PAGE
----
Removing industry members from well permitting body among most crucial oil, gas reforms pitched

Oil and gas law experts are split on a provision within a proposed sweeping legislative reform of the fossil fuel extraction sector that would reduce the influence of industry members on the state‘s well permitting agency.

Proponents of the bill — , which passed the state Senate with crucial changes to the mission and makeup of the Colorado Oil and Gas Conservation Commission — say health, environment and wildlife professionals need more voice on the body that votes on whether to approve drilling proposals.

To achieve that, the bill — now awaiting House action — proposes reducing the number of members on the nine-person commission that must have substantial experience in the oil and gas industry from three to one.

Currently, seven members of the commission are appointed by the governor, and one must have training in wildlife or environmental protection, along with three industry experts and a local government official. Two members are the heads of the state public health and natural resources departments.

But the bill, if signed into law, would add requirements for one member apiece with wildlife and environmental protection experiences, instead of just one member with either background, plus one member with substantial training or experience in public health, with those members effectively replacing the two industry members who would be removed.

Critics of the bill, which contains many policy tweaks, point to this measure to change the makeup of the commission by removing industry officials as evidence its backers are trying to hamper new drilling efforts rather than enhance regulations for public health, wildlife and the environment, which is what bill supporters have said to justify the proposal.

Longmont attorney Mark Herber, who represents private clients in oil and gas matters, would support expanding the commission‘s total size by adding additional public health and environmental conservation experts without removing industry leaders.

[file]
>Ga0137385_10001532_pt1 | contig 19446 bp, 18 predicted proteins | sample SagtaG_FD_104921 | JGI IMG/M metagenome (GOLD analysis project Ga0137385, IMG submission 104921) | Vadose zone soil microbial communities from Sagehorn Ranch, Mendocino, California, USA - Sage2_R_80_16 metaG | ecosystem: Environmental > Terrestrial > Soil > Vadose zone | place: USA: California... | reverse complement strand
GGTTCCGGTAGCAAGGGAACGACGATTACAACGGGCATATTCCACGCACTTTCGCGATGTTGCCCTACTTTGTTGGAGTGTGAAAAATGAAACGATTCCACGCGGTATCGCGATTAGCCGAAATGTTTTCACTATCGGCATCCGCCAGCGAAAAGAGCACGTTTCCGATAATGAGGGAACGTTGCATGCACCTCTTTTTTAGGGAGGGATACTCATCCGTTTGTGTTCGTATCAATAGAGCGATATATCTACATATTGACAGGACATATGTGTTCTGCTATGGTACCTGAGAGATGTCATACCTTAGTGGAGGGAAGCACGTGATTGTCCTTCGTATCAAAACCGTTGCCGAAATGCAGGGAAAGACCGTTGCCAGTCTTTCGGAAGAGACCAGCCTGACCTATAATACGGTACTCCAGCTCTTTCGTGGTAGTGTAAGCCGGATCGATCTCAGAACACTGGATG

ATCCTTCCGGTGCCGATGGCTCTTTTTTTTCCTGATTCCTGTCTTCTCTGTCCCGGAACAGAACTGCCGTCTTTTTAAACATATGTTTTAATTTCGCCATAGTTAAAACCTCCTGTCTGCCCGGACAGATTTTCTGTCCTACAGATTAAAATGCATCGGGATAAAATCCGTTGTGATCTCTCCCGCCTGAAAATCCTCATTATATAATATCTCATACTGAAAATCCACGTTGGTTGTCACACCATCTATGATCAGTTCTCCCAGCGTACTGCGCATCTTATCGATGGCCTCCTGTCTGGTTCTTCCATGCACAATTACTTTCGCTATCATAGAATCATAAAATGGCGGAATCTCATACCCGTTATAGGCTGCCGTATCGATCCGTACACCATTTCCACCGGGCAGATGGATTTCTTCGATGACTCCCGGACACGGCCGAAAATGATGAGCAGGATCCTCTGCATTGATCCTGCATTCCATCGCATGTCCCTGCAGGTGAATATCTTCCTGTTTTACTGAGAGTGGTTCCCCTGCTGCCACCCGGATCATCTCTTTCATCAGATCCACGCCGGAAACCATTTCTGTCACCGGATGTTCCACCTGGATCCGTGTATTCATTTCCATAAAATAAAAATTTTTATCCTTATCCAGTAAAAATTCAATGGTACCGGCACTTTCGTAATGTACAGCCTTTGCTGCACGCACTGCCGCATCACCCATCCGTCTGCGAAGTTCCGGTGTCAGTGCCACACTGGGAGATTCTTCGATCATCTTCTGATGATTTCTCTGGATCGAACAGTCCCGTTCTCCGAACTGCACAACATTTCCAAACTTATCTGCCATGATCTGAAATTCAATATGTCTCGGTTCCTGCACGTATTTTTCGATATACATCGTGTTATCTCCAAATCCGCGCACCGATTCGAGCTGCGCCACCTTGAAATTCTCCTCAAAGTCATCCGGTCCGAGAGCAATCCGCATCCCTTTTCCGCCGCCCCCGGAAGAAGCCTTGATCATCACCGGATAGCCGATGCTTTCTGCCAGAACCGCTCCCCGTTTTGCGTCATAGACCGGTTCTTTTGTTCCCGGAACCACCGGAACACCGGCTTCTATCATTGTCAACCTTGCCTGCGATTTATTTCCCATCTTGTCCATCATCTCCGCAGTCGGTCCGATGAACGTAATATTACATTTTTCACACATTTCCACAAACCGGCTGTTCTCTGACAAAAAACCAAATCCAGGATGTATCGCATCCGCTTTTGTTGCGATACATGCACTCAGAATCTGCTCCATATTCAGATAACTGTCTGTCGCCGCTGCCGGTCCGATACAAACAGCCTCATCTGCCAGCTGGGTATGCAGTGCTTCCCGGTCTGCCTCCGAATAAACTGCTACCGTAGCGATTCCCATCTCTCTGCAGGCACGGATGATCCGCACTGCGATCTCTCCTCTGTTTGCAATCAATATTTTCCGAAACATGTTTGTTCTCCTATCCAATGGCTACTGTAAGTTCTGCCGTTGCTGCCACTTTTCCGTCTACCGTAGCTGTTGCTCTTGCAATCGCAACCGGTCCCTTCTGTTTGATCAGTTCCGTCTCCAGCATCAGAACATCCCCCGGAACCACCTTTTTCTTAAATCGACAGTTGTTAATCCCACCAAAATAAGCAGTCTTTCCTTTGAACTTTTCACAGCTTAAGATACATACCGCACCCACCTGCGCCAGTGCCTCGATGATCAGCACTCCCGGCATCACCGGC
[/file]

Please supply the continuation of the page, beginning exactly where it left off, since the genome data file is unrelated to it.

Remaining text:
“I think that creates more of a balanced approach,” Herber said, “leaving the experience there, and adding a few more seats. If there is concern that is not being perhaps fully addressed by the existing characterization of folks on the board, I would be more in favor of additional seats.”

He added there are both pros and cons that could come with a shift in the commission‘s structure.

“When you have industry that is so tied in with government, there is good and bad. These are the folks that do know what‘s happening on the ground and with people. I don‘t know that they have any ill will, but they do have some motives to support the industry and job growth,” Herber said.

The bill‘s provisions that would encourage the state Air Quality Control Commission to bolster scrutiny of emissions from oil and gas operations, as well as its other provisions, are less concerning than altering the COGCC makeup, to Denver-based oil and gas lawyer Jed Franklin with Spectrum Legal Group.

“I don‘t think anyone has a problem with the health and safety stuff, but there is concern about the industry being boxed out,” Franklin said. He would also support adding seats for health and wildlife experts without removing industry members.

“My gut is that the idea is to restrict (oil and gas) development. It‘s not pure safety and health reasons,” Franklin said.